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Historical Introductions

James N. Carder

The early letters that Royall Tyler wrote to Mildred Barnes before her marriage to Robert Woods Bliss in 1908 provide a remarkable portrait of a young intellectual struggling to find a meaningful life in Europe at the beginning of the twentieth century. They also offer testament to his developing, deep friendship—if not love—for Mildred Barnes. Royall Tyler engaged Mildred Barnes’s mind with accounts of his intellectual pursuits—often with the aim of provoking her reaction—and this engagement, perhaps more than any other aspect of their early correspondence, proved to be an enduring quality of their lifelong friendship.

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James N. Carder

The correspondence of the period 1909–1919 coincides with Robert Woods Bliss’s foreign postings in Brussels, Buenos Aires, and Paris. It also covers the entirety of World War I. The correspondence from this period is relatively meager due, in part, to the war and to the close proximity of Royall Tyler and his wife, Elisina, to the Blisses, all of whom lived in Paris. During the decade covered by this correspondence, Royall Tyler grew significantly as an art connoisseur and scholar, and his letters document how thoroughly he imparted to the Blisses his passion for art and how he advised them as collectors.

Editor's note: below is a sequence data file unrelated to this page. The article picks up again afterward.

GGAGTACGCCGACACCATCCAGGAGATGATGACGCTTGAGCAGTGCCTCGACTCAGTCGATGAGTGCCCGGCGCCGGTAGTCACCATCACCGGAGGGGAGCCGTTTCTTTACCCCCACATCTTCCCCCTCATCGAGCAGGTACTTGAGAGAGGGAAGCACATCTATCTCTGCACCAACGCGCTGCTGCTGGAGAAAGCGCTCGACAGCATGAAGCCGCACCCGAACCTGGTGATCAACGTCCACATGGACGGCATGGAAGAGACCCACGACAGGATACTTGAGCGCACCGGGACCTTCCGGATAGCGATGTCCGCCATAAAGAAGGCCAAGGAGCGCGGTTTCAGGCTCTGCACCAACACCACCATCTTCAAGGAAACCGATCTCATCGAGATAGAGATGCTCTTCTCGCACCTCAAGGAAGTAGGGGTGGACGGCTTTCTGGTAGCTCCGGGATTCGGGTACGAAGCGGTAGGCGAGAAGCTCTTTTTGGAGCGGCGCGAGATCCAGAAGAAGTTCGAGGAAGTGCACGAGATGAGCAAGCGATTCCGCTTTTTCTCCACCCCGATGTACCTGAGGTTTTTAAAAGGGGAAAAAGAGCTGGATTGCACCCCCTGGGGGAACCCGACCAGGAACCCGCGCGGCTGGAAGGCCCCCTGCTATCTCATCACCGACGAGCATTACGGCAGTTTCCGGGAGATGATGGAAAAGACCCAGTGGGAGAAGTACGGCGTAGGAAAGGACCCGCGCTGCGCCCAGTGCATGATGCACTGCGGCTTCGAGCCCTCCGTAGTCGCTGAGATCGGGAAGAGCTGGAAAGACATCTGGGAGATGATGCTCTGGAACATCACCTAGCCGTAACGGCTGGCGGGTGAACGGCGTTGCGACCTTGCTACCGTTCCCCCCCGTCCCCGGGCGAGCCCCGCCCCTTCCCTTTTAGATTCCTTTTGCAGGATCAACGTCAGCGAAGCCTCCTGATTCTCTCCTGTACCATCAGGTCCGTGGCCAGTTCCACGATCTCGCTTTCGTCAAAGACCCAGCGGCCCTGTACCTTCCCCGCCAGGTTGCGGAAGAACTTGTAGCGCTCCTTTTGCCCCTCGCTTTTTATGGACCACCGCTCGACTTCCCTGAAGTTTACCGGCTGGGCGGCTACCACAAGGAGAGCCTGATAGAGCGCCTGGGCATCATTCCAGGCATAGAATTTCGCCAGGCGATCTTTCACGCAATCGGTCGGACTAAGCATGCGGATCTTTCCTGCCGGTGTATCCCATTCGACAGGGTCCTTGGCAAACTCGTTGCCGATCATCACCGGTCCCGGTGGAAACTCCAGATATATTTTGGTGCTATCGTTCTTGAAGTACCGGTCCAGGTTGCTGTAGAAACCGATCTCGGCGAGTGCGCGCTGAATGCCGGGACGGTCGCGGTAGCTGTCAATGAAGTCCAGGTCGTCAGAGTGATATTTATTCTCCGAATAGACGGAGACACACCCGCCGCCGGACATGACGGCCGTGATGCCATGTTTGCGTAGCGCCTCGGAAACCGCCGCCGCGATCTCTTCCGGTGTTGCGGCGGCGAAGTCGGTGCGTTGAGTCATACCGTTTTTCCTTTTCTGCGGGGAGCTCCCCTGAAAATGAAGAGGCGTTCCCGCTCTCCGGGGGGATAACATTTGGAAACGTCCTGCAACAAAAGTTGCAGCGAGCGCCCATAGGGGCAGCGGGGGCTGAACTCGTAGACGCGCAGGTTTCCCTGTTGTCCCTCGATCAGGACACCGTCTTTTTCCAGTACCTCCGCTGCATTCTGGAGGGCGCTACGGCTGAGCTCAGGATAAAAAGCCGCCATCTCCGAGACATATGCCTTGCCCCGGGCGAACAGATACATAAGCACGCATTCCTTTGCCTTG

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Noah J. Delwiche

The Bliss Papers reveal no preserved communications from Royall Tyler to Robert Woods Bliss or Mildred Barnes Bliss between 1917, when Tyler joined the armed forces as an intelligence officer, and 1921. Little has been published about Tyler’s military career. By presenting recently catalogued military documents and correspondence between Royall Tyler and his superiors in light of the context surrounding early American military intelligence, this essay utilizes unpublished primary sources to examine Tyler’s service.

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James N. Carder

The correspondence of 1920–1927 coincides with Robert Woods Bliss and Royall Tyler entering the mature phases of their respective careers. Throughout this period, the Blisses and the Tylers also matured as collectors and connoisseurs. In collaboration with Hayford Peirce, Tyler began to publish studies on Byzantine art, and he continued to educate and advise the Blisses on art from a wide spectrum of cultures—e.g., Egyptian, Chinese, Scythian, Sasanian, and Islamic. The Blisses, for their part, continued to be avid collectors of this art, and for the first time, with Tyler’s expertise and encouragement, they began to acquire significant Byzantine art objects, establishing the foundation of what would become one of their core collections.

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Robert S. Nelson

Many of the letters from 1928 to 1933 are particularly long, detailed, and expressive of their authors’ enthusiasms for their careers, travels, and art collecting activities. During this period, the Blisses remained largely in Argentina and the Tylers in France and Hungary. The letters reveal the Blisses’ burgeoning interests in collecting Byzantine art and Royall Tyler’s involvement in art exhibitions in London and Paris. Outside of the art world, the Great Depression and rise of Nazism in Germany emerge as key moments in the lives of the correspondents.